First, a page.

Gulf Stock Characteristics

SEDAR 37, 2014

Natural mortality rate (M): 0.179/year (max age of 25 years)

Reproductive maturity: 50% are sexually mature

  • Females: ~172 mm (6.8 in) fork length (FL); 1.25 years
  • Males: ~426 mm (16.8 in) FL; 6.5 years

Maximum age: 23 years

Maximum weight: ~11 kg (24.3 lbs) whole weight

Maximum length: ~91 cm (35.8 in) FL

Discard mortality: 10% hook-and-line; 100% spear

Current Federal Regulations:

Recreational:

  • Fishing season: Year round
  • Size Limit: Minimum size limit is 14 inches fork length
    • Size limit fish weigh about 2.2 pounds (1 kg) and are about 4 years old
  • Bag Limit: 5 per person within the 20 reef fish per person aggregate bag limit

Commercial:

  • Quota:  Combined commercial and recreational ACL of 129,500 pounds whole weight
  • Size Limit: Minimum size limit is 14 inches fork length
  • Trip Limit: None

Hogfish Boundary Map

Note: Hogfish – the Gulf stock is defined as the waters north of the line extending west from Cape Sable, Florida (29° 09’ N). South of that demarcation is considered within the South Atlantic jurisdiction and is subject to South Atlantic regulations. Visit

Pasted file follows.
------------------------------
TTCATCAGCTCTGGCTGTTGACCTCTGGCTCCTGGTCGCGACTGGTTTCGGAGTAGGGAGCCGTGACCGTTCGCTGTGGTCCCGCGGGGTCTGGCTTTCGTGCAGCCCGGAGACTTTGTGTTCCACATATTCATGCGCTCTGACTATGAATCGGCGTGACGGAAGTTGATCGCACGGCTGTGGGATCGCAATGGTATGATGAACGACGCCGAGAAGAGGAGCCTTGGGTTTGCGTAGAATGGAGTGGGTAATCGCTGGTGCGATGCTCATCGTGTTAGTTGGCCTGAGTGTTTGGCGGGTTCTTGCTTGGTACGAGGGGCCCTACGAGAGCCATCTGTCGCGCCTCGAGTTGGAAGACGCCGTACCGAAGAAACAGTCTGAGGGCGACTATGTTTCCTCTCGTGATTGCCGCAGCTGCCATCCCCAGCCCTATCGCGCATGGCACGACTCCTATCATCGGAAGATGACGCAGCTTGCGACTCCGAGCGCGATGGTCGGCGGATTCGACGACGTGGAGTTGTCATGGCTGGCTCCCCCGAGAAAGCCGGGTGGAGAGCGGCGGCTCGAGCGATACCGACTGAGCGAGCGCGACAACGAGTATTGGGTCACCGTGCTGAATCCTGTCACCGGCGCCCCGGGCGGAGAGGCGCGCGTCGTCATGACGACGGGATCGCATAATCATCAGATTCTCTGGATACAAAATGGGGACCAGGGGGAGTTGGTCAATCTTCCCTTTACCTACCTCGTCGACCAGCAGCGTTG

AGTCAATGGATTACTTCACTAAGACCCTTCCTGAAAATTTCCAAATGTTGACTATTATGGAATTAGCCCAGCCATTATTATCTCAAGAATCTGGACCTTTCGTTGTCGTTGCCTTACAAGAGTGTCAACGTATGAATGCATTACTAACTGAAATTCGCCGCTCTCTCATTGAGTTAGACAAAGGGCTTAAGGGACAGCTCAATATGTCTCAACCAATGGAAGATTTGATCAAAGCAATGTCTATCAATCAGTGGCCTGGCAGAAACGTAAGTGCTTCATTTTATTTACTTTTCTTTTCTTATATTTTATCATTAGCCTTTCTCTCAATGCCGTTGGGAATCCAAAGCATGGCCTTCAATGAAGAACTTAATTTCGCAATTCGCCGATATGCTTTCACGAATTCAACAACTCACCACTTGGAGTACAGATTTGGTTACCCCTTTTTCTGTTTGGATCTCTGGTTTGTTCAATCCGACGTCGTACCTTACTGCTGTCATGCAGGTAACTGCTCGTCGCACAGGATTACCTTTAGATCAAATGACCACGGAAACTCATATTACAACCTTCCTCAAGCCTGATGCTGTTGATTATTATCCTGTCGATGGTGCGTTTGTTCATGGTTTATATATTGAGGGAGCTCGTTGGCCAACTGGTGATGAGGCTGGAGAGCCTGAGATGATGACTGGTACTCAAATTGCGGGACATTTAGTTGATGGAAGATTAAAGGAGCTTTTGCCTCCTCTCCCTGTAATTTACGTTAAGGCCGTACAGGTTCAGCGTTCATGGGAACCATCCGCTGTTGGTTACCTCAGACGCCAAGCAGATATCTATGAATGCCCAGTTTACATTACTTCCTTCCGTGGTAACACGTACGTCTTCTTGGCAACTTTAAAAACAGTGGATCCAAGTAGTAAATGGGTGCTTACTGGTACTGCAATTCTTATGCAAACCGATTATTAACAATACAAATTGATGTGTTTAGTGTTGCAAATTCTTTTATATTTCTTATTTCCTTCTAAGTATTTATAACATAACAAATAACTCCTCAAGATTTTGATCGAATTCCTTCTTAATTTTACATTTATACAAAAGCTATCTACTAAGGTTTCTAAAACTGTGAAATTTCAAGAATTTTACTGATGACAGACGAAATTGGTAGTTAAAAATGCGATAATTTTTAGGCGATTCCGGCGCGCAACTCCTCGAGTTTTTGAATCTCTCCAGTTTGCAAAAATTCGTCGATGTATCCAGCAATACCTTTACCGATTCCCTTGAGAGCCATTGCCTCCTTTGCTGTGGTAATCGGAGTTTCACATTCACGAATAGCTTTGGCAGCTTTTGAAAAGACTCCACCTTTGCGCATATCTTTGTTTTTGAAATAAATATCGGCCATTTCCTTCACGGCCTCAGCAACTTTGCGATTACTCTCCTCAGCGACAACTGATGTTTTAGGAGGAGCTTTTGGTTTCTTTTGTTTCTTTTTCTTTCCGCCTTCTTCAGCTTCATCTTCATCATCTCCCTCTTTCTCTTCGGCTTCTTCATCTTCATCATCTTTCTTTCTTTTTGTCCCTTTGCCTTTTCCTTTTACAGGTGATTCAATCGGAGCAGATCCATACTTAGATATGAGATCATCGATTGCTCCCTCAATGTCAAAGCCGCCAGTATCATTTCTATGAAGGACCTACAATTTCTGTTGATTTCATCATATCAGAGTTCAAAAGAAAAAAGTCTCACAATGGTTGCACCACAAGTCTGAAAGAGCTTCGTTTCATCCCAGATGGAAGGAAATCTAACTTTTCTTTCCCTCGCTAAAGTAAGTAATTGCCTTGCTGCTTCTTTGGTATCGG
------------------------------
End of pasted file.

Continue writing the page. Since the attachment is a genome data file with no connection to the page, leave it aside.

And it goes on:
http://www.safmc.net/

Description:

Hogfish, or sometimes “hog snapper,” are actually a member of the wrasse family (Labridae).  They boast bright orange, yellow, and blueish-purple colorations.  Hogfish get their name from their elongated snout, which they use to root for crustaceans buried in the sediment.  Their tail is moon-shaped. Males have a characteristic black spot behind their pectoral fins.  Three stocks of hogfish are found in the southeastern US:  the Gulf of Mexico stock, the Florida Keys/East Florida stock, and the Georgia to North Carolina stock.  The Gulf stock occupies the west Florida continental shelf south to about Cape Sable (SEDAR 37, 2014).

Life History and Distribution:

Hogfish occur in tropical, subtropical and warm temperate waters from Brazil north to Bermuda, and throughout the Gulf of Mexico and Caribbean Sea.  Hogfish are protogynous hermaphrodites, beginning life as females and begin changing sex to male at ~14 inches FL.  All fish older than 10 years are thought to be male and sex changes are socially mediated.  After a planktonic larval phase (~35 days), juveniles settle nearshore in estuaries, seagrass beds or shallow reefs, and gradually move offshore with growth.  Adults are often reef-associated (SEDAR 37, 2014).

Landings Summary